First, I just wanted to share a sketch from last night that I did for an Internet buddy of mine. I like it, but I still feel that I need a lot of work making faxes look more real and less cartoonish. It did take me a little bit of time, but I do have to remind myself that I do not normally sketch, I am mostly found behind the camera or making prints. Practice right?
On the other hand, as it is known that I work at the Quayle Historic Bible Collection, yet no one knows what type of research I do. So, after an amazing day that I had yesterday at work, I am going to let you in on a little bit of the job. Yesterday, I had two real tasks to do. The first one was to locate a bible that my boss and I had looked at a day or two before and compare the illustrations in that book to one that we already had out of storage to verify they were in fact the same woodcuts. Not only did I find the bible and verify the wood cuts, but I also discovered who the the publisher was plus the illustrator of the book.
Some people who have not done this before may not understand how hard it could be to discover this information on a book from the 1500s. Good thing is though, as the Quayle gears up for putting together the next exhibition and not really knowing or understanding what is in our collection, the style of exhibition and what can be put together is very límited. Now, with information like this, the exhibitions can take a whole new form. The next bit that I did yesterday was to stumble across the bible called "Cranmar's Bible" or a Great Bible, actually two in our collection, and then going through our records I see that we have the second book that would be needed for the most breath taking exhibition.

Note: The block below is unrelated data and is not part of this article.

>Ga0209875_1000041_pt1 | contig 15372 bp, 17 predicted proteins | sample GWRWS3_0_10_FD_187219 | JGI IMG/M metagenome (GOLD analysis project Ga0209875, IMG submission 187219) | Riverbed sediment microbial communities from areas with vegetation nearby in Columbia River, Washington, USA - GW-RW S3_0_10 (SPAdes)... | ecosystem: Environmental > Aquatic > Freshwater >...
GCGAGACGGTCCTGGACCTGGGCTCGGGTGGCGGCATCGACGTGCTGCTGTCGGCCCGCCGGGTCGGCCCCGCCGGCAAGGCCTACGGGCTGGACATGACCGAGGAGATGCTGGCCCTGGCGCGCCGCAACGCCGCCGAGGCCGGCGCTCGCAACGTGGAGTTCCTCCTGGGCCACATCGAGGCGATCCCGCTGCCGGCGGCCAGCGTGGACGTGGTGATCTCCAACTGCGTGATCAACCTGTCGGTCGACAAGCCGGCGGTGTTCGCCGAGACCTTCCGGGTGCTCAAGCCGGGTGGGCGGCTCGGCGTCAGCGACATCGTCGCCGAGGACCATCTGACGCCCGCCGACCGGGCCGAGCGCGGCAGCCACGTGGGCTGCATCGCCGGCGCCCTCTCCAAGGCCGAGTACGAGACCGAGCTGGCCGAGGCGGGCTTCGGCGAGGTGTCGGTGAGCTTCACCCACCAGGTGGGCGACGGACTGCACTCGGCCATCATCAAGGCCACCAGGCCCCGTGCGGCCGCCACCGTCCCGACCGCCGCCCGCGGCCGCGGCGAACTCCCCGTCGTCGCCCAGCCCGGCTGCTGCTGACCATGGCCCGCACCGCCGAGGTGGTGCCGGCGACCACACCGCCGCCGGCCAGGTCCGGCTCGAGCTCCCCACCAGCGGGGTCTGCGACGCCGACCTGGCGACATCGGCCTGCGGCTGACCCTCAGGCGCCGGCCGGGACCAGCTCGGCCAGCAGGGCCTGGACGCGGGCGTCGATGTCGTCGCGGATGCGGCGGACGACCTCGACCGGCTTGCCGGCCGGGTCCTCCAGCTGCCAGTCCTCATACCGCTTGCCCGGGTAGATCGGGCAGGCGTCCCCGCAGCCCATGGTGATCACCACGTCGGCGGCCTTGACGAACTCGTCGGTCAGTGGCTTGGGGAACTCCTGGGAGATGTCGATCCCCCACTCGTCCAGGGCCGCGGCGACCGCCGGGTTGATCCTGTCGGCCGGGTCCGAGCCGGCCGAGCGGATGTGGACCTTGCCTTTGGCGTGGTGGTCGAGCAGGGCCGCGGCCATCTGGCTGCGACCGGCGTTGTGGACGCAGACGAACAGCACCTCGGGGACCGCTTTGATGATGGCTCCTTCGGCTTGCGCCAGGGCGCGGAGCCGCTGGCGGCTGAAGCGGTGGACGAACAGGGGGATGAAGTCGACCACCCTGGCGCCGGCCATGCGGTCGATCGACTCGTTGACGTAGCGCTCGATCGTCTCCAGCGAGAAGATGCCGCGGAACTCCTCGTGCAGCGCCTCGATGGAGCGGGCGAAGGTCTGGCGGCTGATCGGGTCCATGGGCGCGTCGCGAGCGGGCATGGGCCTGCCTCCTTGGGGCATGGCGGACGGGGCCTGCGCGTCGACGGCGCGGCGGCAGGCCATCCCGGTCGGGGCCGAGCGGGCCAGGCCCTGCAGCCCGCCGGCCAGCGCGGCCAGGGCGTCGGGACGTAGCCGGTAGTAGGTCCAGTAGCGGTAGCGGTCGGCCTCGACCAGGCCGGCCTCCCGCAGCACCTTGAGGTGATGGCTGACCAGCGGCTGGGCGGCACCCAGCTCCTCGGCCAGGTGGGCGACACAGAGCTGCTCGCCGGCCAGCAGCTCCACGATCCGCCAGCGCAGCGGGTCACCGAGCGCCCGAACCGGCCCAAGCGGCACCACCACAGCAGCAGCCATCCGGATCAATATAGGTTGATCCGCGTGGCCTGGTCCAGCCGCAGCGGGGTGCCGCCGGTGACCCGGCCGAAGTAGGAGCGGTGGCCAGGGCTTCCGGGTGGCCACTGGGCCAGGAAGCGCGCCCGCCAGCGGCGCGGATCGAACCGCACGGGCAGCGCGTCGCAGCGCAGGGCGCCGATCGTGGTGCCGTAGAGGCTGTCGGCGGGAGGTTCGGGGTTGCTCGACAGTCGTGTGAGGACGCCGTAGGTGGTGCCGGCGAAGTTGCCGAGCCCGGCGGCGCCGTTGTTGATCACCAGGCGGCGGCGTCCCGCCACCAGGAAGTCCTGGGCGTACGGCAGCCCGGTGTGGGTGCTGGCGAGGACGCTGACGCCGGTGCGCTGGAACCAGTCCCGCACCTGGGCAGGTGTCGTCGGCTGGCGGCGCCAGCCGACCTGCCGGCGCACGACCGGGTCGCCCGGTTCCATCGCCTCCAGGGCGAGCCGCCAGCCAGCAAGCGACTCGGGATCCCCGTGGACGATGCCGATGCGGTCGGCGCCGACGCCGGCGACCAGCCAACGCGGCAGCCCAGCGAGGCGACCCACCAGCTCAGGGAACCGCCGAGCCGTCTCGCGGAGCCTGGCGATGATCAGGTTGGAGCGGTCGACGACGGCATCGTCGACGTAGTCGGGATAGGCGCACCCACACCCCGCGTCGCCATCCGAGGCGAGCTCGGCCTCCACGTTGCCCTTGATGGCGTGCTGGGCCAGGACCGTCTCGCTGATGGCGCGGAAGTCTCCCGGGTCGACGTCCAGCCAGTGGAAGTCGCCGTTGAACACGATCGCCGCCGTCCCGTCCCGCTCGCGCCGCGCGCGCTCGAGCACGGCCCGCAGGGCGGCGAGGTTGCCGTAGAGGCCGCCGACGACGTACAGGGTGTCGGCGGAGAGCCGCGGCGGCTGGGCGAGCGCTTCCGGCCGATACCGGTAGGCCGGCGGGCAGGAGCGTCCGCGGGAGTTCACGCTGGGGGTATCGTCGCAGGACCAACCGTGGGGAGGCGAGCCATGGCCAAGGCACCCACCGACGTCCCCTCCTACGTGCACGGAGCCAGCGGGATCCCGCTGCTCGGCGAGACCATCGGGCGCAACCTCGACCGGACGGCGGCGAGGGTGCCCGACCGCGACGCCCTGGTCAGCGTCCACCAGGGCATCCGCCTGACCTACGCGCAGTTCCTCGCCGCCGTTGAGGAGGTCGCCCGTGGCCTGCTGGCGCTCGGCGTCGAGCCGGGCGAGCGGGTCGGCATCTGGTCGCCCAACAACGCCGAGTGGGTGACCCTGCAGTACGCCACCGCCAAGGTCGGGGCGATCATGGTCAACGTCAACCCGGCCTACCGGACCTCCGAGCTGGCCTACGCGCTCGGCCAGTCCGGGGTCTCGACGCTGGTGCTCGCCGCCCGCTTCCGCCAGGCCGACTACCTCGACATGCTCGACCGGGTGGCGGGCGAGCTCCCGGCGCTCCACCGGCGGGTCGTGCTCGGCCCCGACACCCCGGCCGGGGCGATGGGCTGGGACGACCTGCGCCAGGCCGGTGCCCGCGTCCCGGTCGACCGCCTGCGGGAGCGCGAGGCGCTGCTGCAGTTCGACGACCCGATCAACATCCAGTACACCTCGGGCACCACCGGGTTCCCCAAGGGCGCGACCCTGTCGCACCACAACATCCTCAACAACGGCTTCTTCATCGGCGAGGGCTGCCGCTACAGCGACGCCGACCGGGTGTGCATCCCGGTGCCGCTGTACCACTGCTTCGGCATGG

Before I get to that, I will say that it is known thanks to the publicity we received in the October 2011 edition of National Geographic where our first edition from 1611 King James Bible was the cover image, which is actually book three of this exhibition. Back to book two though. Book two, that I kind of remember thumbing through the other day was something called the Bishop's Bible. These three books are gorgeous seperatly, yet together, these three books starting with the Great Bible and ending with the King James, we at the Quayle can now put together the exhibition that showed, starting with King Henry VIII and Great Bible, the Church of England's departure from the Holy Roman Church and a change for the Western World as we know it today.